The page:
Blackwater: A Mustard Review
It’s a quiet night at the Country Spirit Restaurant and Tavern, an establishment that I work at four days a week as a hostess. It’s not much, but it’s honest work, and one of the perks is that for every shift I work I get a free meal (under twelve dollars). I consistently order the portabella burger on an asiago roll with avocado and fresh cut fries, this comes out to a total of $11.95, meaning that it not only satisfies all my vegetarian food groups (mushroom, avocado, bread, and potato), but it also satisfies the twelve dollar limit applied to my nightly meal, and it is for these reasons that I continue to order it. However, the fact that I order this same meal as frequently as I do of course leads to some playful jabbing from the cooks.
“Oh, Lia,” they say to me, “we must warn you before you put in your meal, we are out of mushrooms!”
“Oh, Lia,” they say to me, “does that interfere with your plans? Were you perhaps going to order the portabella burger?”
Well it is on this night that I decide to show the cooks, to show everyone, that I am capable of expanding my horizons. I am not so incorrigible that I can not order something new at least once.
The veggie burger was added to the Country Spirit’s menu last spring. I vaguely recall a frantic memo that was written by management with all the information one needed to know about it posted in the kitchen and at the host stand. I recall thinking that as one of only a couple vegetarians working at the restaurant at the time, that I had an obligation to try the burger for myself. This never came about simply due to the fact that the veggie burger was priced just above twelve dollars, and therefore if I were to try it for my employee meal, I would have to fork over roughly ninety-five cents at the end of my shift to cover the difference, and frankly that usually isn’t something I am willing to do, but on this fateful night, the night when I shock the cooks by ordering something other than my regular sandwich, I am willing to splurge, not just on the extra ninety-five cents for the sandwich itself, but also the extra two dollars for avocado and fresh cut fries.
I go into the computer to input my meal, clicking on the tab marked “Burgers and Sandwiches,” and scrolling down, past my beloved portabella, all the way to box which reads “VEGGIE BURG,” in all capital letters. I click. I add my modifications, the avocado, the fresh cuts, the asiago roll. And I wait.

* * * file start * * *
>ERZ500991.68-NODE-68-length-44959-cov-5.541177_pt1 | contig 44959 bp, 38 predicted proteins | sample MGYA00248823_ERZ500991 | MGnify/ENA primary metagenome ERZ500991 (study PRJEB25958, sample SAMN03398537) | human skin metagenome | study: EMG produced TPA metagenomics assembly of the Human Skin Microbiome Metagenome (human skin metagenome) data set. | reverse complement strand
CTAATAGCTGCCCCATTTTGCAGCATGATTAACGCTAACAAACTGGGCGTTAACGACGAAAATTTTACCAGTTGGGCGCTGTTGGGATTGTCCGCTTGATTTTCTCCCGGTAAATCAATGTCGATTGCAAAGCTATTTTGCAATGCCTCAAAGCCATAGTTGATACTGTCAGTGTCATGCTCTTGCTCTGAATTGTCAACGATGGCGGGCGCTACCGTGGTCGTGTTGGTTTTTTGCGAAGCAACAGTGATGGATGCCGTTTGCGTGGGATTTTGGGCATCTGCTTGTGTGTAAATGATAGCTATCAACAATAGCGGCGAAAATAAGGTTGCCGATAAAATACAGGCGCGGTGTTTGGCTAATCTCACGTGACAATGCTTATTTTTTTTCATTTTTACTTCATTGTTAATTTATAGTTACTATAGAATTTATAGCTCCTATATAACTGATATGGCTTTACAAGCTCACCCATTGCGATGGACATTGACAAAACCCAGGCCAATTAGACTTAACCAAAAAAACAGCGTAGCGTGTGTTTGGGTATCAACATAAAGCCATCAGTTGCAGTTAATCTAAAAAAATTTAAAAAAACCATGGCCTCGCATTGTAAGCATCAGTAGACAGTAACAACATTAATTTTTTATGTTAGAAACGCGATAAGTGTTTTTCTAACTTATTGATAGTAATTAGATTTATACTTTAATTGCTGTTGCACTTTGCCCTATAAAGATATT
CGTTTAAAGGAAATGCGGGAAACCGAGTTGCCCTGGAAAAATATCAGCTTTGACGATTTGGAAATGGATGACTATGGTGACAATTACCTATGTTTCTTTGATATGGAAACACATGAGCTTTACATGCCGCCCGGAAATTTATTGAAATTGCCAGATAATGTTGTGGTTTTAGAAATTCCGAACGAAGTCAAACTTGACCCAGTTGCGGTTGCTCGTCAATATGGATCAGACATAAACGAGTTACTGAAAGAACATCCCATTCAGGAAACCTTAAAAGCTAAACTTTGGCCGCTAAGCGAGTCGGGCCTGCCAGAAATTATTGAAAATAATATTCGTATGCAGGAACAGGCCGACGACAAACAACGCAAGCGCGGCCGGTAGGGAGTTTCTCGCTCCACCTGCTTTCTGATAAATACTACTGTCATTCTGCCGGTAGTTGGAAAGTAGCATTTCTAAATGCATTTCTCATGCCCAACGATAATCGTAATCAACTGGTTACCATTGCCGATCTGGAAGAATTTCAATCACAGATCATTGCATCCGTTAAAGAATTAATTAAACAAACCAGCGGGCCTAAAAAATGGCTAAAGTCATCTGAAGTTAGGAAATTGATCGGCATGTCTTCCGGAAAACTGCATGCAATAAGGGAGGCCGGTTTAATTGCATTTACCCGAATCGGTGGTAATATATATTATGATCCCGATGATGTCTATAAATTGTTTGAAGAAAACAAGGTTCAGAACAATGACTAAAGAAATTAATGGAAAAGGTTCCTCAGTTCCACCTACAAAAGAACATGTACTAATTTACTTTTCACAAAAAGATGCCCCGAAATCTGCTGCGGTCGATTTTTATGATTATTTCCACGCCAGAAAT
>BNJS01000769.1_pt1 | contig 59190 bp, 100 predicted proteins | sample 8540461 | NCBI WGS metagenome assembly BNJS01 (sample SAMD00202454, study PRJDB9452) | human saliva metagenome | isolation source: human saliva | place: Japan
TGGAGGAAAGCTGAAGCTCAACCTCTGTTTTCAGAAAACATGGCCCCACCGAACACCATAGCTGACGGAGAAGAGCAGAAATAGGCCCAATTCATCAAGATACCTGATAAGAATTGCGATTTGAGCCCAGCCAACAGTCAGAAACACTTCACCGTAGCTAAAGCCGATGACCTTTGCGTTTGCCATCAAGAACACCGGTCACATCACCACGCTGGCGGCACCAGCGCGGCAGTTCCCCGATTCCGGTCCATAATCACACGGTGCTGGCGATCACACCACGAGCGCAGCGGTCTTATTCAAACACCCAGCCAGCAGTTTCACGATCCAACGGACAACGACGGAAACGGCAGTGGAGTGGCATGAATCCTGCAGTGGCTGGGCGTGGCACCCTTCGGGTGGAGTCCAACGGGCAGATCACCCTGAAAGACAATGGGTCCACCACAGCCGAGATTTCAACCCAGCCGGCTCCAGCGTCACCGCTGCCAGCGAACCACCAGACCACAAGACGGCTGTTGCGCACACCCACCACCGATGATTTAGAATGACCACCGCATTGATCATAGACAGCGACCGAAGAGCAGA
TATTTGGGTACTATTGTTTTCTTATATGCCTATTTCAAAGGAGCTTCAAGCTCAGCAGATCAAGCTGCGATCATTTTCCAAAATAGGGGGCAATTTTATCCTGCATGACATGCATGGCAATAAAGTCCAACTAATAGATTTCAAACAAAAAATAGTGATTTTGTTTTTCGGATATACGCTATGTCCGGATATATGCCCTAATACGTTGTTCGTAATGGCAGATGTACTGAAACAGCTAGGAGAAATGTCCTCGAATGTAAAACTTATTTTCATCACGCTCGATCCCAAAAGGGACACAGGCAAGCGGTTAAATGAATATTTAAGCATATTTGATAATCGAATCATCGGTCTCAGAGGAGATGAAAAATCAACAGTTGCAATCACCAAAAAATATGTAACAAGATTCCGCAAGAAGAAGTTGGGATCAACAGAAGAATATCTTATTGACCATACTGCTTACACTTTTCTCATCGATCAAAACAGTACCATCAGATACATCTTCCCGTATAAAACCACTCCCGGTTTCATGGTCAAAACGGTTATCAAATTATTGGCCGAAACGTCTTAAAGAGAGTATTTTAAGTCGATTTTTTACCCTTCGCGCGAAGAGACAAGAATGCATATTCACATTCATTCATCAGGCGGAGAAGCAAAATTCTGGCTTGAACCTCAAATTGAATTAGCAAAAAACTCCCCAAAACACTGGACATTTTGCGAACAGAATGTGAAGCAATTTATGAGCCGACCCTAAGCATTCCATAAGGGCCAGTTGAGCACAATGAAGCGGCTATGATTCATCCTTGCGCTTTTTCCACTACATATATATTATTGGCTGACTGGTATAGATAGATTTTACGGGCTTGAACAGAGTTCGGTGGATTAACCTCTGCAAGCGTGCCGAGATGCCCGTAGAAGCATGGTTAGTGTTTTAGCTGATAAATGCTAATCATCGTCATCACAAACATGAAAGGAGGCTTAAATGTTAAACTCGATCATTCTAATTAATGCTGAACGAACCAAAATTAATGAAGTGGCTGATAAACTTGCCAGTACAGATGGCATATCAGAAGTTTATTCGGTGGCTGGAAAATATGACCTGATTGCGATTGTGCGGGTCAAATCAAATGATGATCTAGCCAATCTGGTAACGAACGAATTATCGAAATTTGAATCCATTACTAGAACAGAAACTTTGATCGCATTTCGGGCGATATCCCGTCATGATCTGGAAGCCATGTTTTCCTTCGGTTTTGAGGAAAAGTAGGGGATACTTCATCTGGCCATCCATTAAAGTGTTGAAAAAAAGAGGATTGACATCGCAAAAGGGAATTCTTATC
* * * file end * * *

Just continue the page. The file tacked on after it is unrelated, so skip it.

It is roughly fifteen minutes later when my pager buzzes indicating my meal is ready. I enter the kitchen to see what awaits me in the window. There she is, I think, looking at the sandwich plated under the heat lamps.
The sandwich itself is not what I expected, right off the bat, most likely because I did not read the description on the menu prior to ordering it, and I just barely remember the description given on the memo posted months earlier. There is no tomato, no onion, but there is shredded carrot, some dark green lettuce or maybe kale, the avocado I ordered, and a mystery condiment.
I take a bite and it is this mystery condiment which immediately catches me off guard. The first thought that comes to my mind is “peanut butter?” due to the chunky consistency of it. I peel back the asiago roll to see a beige-ish looking sauce, which only furthers my peanut butter theory, but this doesn’t taste like peanut butter. This tastes musty, maybe a little spicy, a flavor I would later describe as “angry gingerbread cookies,” to one of my coworkers, who would then respond by asking me what kind of cookies I have been consuming.
I am a very stubborn person, generally speaking, and along with that I also pride myself on being able to eat very gross things without even making a face (I once drank fifteen Taco-Bell hot sauce packets just to make five dollars, my taste buds are as good as fried), so I push myself to power through this experience, but it is this sauce, this condiment, this ginger-bread-peanut-butter-crunchy-beigey-musty dressing that continues to torture my tongue, growing stronger and most unbearable with every bite. Midway through the sandwich I decide I can no longer take it, and when no one is looking, I throw it in the garbage and exit the kitchen, as nonchalantly as possible.
But to no avail, because it is only minutes later that my coworker and my manager come to find me at the host stand, concerned for my well being as it is so out of character for me to not finish any meal. I confess to them that I could not finish my sandwich because I found the condiment with which it was dressed to be absolutely, positively inedible, and I could not force myself to eat it. It was then that I learned the name of the dreaded sauce, “Blackwater Mustard.” A locally sourced mustard with a kick.
“It’s a little spicy,” they said as if that were the reason for which I could not choke it down.
Oh, how I wish that I could not eat the mustard because it was spicy, but alas I confessed that mayhaps my palate simply wasn’t refined enough to enjoy such a high class condiment.